Steven Pressfield Blog
This is a topic I plan to address in a series of posts over the next few weeks. But first I want to thank every correspondent who took the time to write in response to last week’s “Help!” post. As I type this, we’ve had 69 Comments. This is absolutely amazing, and I thank everybody. Particularly for the detail of the responses. It really helps me. I’m traveling this week and the next so I won’t be able to send out signed “War of Arts” yet in gratitude, but I will as soon as I can. Gracias, everybody, for the…
There’s a story in The War of Art about the afternoon when I finally, finally finished my first novel manuscript–after failing ignominiously in numerous attempts over the previous ten years. I was living in a little town in Northern California then; I trotted down the street to my friend and mentor Paul Rink and told him the triumphant news. “Good for you,” he said without looking up. “Start the next one tomorrow.” There’s big-time wisdom in what Paul said and here’s why:
I was making a long drive this week, across the desert from L.A. to Phoenix, and I got to thinking about the elements that comprise success-particularly for people like us, e.g. writers, artists and entrepreneurs, who work from the heart and on their own, without any imposed external structure. What are the skill-sets we need? Over a lifetime, what challenges do we need to master? In today’s post, I’m attaching a podcast of an interview I did with Jen Grisanti, who helms a Los Angeles-based consulting firm dedicated to helping talented writers break into the industry, shape their material, hone…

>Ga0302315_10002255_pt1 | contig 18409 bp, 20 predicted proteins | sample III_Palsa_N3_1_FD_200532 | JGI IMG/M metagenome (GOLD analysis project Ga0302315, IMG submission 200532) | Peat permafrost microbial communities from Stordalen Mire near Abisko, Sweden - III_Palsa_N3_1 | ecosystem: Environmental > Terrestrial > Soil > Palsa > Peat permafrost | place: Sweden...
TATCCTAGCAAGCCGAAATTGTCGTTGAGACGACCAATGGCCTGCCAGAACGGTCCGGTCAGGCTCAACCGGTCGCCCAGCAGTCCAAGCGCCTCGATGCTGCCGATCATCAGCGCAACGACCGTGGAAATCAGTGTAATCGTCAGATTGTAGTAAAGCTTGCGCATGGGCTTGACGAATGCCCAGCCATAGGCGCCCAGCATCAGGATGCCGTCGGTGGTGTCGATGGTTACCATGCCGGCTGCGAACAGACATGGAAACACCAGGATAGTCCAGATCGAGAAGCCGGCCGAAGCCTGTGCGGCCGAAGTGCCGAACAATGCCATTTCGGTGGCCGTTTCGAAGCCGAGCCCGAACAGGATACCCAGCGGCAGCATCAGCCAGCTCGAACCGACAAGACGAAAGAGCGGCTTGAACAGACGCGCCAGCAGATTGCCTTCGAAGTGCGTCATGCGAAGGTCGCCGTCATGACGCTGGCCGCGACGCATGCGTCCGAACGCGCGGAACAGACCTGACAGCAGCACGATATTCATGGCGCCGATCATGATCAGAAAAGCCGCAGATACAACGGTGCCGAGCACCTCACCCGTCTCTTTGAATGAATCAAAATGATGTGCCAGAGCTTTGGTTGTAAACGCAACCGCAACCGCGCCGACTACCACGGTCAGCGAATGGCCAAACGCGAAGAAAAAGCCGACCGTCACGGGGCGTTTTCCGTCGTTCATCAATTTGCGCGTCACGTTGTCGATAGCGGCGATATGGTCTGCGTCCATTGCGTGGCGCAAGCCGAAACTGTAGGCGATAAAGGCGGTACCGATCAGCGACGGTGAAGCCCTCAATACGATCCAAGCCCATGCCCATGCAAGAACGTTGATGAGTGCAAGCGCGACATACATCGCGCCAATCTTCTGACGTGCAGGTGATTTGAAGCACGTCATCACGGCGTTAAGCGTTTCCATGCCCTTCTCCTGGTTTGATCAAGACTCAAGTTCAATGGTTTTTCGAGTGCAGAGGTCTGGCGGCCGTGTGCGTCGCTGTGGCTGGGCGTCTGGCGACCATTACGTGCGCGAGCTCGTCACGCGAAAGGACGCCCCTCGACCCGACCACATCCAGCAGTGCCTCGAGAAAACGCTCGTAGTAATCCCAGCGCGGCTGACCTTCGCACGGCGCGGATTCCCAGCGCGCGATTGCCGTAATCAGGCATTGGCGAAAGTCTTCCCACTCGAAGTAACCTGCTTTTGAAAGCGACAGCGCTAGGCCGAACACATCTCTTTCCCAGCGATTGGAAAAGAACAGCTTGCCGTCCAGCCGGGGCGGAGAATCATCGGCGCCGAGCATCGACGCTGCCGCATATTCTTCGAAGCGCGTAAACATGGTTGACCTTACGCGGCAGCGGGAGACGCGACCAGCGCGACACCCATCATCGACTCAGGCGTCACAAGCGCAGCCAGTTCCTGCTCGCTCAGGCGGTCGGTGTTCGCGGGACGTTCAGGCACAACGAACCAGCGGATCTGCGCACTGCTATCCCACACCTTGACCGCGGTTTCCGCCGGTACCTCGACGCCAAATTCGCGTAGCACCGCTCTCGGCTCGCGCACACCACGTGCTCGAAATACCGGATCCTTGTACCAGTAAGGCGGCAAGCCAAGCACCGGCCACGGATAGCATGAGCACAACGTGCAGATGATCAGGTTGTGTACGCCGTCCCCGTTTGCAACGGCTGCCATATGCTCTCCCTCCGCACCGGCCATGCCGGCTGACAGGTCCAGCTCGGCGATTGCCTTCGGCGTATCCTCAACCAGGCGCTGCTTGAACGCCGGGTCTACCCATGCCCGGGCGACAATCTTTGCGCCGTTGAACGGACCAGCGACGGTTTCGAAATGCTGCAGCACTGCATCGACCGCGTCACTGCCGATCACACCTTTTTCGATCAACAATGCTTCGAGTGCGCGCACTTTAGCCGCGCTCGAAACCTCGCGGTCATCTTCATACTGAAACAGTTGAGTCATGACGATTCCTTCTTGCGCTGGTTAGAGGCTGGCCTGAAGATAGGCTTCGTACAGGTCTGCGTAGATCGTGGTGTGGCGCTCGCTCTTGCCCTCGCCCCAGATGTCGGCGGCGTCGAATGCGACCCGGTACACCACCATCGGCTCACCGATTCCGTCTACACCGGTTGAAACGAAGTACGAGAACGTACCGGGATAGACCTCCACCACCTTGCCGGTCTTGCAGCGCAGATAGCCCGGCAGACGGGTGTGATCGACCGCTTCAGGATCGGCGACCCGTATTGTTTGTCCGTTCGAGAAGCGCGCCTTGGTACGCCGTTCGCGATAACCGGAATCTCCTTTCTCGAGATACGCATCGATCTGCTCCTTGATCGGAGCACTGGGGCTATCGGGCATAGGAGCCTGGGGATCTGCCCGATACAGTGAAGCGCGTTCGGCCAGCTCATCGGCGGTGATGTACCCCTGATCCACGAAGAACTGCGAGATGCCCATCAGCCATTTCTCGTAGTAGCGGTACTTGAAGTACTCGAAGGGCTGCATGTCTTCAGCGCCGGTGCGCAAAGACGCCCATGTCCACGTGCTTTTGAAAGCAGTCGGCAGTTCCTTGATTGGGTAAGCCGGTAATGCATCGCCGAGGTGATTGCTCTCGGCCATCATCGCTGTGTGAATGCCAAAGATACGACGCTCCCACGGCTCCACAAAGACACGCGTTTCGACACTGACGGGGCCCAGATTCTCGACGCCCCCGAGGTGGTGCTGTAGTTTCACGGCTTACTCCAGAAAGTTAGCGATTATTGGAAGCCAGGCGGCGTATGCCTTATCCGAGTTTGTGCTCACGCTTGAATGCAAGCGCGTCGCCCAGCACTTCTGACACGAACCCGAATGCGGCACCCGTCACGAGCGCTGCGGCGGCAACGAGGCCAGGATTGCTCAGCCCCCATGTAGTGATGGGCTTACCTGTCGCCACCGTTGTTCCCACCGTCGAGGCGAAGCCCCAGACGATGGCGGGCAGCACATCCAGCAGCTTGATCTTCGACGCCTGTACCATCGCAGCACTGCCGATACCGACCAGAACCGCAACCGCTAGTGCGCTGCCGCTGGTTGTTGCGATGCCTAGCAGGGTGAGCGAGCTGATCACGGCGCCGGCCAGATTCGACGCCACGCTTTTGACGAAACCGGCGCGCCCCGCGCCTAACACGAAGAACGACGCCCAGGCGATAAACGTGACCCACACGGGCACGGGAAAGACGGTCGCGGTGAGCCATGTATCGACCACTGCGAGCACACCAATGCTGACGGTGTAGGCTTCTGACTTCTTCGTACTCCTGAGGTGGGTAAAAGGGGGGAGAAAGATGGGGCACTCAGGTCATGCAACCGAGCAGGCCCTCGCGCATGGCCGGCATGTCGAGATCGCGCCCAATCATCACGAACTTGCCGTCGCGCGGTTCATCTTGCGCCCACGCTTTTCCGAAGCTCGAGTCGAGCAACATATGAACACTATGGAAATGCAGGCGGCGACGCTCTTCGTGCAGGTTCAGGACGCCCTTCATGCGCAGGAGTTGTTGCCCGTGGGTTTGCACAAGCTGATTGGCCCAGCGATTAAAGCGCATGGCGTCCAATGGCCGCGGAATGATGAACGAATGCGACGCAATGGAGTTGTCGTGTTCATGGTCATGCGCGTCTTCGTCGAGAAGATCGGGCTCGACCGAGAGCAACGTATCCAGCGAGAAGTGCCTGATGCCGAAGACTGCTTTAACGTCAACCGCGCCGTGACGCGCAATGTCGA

How do you find your writer’s voice? A lot of humbug has been written on this subject. The myth is that in finding that voice, the writer achieves a kind of personal enlightenment. She discovers “who she really is.” Not in my experience.
I’ve been lucky in my career in having a few really terrific mentors–just guys who’ve taught me stuff about writing and work. The best is Norman Stahl, the cosmically brilliant documentarian, novelist and military historian. Do you know people who’ve got a lot of bullshit? Norm has the least of anybody I’ve ever known. In fact I would say Norm has absolutely NO bullshit. Here’s one thing he told me:
[This is “Writing Wednesdays,” #3. Our winner–of a signed copy of The War of Art–is David Cutshall. Here’s the fave quote he sent in: “Our job in this lifetime is not to shape ourselves into some idea of what we imagine we ought to be, but to find out who we already are and become it.” Thanks, David! The following takes off from there.]
I’m going to try something new on Wednesdays from now on, which is to post pieces that are not about tribalism or Afghanistan, but about writing. This is #1. The subject is professionalism. If you’ve read my book The War of Art, you know that I view professionalism not only as an asset and obligation commercially and artistically (or even as a sign of respect for yourself and your readers), but almost as a spiritual practice. It’s my mantra and my touchstone. It has saved my life, personally as well as professionally.
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